LSU Libraries Special Collections to Host First Open House Event Oct. 1
BATON ROUGE – On Tuesday, Oct. 1, LSU Libraries Special Collections will host an open house event from 2:30-5:30 p.m.
Located in Hill Memorial Library, this event is an opportunity to meet the staff, view some fantastic and interesting items from the collections and hear about the types of things that go on in this multi-faceted library. For example, did you know that the library has a photograph of Varina Davis (a daguerreotype) from the late 1840s or early 1850s, just a few years after the invention of photography?
Hill Memorial Library is home to more than 5,000 manuscript collections, including political papers of such notable Louisianans as Huey and Russell Long and John Breaux. It also is home to rare documents that help illustrate the very beginnings of Louisiana statehood, such as the Claiborne Letter Book. The library is also a place to learn about books, from “incunabula” – books printed before the year 1501, in the era of Gutenberg and the invention of moveable type – to comic books, modern artists’ books and works of science fiction and fantasy. There are many, many surprises, including one of largest and most comprehensive collections on the game of poker held anywhere.
The event will feature demonstrations of some of the work conducted at Hill Memorial Library, including minor conservation work such as making enclosures; processing and cataloging; digitizing and microfilming; as well as information and the demonstration of projects and areas that fall under Special Collections, including the T. Harry Williams Center for Oral History; the Civil War Book Review; and two important grant projects – one relating to digitizing newspapers, along with a collaborative National Endowment for the Humanities grant to digitize materials relating to Louisiana’s Free People of Color.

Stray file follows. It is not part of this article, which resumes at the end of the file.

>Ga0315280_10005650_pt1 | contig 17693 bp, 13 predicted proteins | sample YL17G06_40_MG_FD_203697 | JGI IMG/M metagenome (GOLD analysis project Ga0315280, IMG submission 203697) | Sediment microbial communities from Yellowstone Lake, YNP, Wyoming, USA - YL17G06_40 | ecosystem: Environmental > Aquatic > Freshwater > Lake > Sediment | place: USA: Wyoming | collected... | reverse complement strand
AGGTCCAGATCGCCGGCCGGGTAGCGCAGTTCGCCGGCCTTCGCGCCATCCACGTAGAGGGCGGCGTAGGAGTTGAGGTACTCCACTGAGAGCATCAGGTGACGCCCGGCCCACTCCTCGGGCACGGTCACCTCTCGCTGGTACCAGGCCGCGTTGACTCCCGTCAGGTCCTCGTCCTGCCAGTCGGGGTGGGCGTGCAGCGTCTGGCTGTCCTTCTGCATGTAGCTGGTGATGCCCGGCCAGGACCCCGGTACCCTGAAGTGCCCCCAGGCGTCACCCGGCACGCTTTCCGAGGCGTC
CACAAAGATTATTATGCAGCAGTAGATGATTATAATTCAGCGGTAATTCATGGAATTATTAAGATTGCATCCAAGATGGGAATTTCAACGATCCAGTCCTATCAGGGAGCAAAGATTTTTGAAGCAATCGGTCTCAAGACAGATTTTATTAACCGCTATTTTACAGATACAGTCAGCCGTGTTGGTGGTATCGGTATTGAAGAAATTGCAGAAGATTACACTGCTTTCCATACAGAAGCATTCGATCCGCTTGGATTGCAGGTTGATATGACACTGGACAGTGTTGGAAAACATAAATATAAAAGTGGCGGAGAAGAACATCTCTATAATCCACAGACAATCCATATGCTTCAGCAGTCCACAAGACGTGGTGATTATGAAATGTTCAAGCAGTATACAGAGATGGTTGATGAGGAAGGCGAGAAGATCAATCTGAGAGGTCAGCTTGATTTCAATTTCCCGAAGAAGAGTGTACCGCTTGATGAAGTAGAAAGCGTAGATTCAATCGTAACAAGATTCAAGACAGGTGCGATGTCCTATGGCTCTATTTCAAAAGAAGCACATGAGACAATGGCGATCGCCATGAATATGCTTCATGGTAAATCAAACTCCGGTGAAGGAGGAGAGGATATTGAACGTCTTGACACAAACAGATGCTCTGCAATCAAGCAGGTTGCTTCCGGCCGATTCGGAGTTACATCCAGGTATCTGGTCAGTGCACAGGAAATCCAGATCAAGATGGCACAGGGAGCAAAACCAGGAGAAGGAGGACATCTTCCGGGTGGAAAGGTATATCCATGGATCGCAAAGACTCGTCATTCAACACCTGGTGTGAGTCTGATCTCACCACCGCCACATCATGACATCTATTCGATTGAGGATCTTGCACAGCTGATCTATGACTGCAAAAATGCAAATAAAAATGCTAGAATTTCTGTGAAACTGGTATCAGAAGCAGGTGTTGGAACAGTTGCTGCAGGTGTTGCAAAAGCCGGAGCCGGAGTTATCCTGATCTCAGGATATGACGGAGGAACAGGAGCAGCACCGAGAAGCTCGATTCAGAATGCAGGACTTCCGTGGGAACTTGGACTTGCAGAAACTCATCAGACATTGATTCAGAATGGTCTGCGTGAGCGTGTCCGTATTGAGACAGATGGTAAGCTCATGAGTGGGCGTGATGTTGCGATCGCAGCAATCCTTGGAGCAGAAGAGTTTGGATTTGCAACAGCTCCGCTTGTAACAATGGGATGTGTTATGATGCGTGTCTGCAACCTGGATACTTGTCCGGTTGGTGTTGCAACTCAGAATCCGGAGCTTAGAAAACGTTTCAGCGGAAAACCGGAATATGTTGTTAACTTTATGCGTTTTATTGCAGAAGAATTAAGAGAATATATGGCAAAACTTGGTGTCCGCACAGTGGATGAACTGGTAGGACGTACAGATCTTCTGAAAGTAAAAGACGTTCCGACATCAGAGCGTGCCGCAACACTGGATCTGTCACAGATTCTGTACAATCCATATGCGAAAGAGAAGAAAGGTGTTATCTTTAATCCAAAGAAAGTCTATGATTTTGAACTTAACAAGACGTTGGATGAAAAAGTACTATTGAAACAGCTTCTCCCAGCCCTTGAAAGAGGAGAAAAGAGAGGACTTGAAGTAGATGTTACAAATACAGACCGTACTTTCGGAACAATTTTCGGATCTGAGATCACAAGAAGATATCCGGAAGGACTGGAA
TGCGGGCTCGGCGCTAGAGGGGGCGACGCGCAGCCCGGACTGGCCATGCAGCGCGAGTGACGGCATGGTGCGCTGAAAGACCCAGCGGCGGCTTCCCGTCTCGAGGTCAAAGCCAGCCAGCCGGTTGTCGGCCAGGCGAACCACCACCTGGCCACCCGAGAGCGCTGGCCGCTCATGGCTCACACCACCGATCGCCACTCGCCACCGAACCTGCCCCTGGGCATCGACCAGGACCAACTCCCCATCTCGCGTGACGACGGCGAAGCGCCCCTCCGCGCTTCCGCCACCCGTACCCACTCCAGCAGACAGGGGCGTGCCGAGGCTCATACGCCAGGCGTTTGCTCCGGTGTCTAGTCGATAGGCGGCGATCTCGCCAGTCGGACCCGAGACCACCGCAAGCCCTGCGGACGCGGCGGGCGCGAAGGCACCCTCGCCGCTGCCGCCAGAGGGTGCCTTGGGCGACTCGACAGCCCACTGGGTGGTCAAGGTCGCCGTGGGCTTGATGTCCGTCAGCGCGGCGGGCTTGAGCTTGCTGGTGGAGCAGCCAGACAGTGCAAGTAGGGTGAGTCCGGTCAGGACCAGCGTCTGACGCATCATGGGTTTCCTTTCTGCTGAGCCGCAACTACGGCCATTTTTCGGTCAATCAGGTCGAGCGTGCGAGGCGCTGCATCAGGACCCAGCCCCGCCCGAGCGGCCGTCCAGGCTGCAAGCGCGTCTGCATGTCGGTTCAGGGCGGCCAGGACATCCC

As part of the open house, Special Collections will also be showcasing some of its favorite items from the collections, allowing visitors to see rare and unique items and to talk with curators and other staff about our holdings and how the materials at Hill can help further research and scholarship at every level.
“We want to share some of the ‘special collections superlatives’ such as our oldest, smallest, largest and most intriguing items,” said Jessica Lacher-Feldman, newly appointed head of LSU Libraries Special Collections. “This is just a small sampling of what is available to all at Hill, but it is a fun way to show off some select interesting rare and unique materials.
Lacher-Feldman said that Special Collections is “open to all – all of the time.”
“This library is here for everyone, and we welcome everyone to come and take advantage of the infinite resources available in Hill,” she said.
Special Collections’ administration thought that this open house would be a good way to share some interesting things about the collections and the work that we do in a new way, Lacher-Feldman said.
“I see this as a unique opportunity to engage users and potential users in a casual way,” she said. “I feel it’s important to know that you don’t always need a reason or need to see something specific to visit special collections. Come in, look around and talk to us. I am looking forward to meeting new people from across campus during the open house, and hope it will spark further interest in using the collections for research, projects, and in creative and new ways.”
In addition to the collections, projects, and processes, there will be two exhibits on display in Hill’s gallery areas. On the first floor, “Centuries of Style: A RETROspective of Dress,” is a two-part exhibit that features the photography of LSU alum Jane McCowan. The second floor features images from throughout our collections that reflect sartorial choices and fashions from throughout the world, from ancient times to the 20th century. The second exhibit, which opens on Sept. 23, is titled, “Saturday Night in Tiger Stadium,” and commemorates the 25th anniversary of the 1988 LSU-Auburn football game, now widely known as the “Earthquake Game.” The original seismogram from that day will be on display in the exhibit. It can also be viewed in the LOUISiana Digital Library at http://cdm16313.contentdm.oclc.org/cdm/singleitem/collection/p120701coll24/id/323/rec/20.
The Open House is also being held in conjunction with the celebration of American Archives Month, a national celebration of the power and significance of archives.
For more information about the open house, contact Lacher-Feldman at email@example.com or call 225-578-6544
Hill Memorial Library is open from 9 a.m. to 5 p.m., Monday through Friday, and 9 a.m. to 1 p.m. on Saturdays (closed on Saturdays when the LSU Football team is playing at home). When classes are in session, the library is open Tuesday evenings until 8 p.m. During the week, paid parking is available at the Visitors’ Center, Memorial Tower and Mike the Tiger’s Habitat. For more information, visit the LSU Libraries Special Collections website at www.lib.lsu.edu/special or call 225-578-6544.
Contact Aaron Looney
LSU Media Relations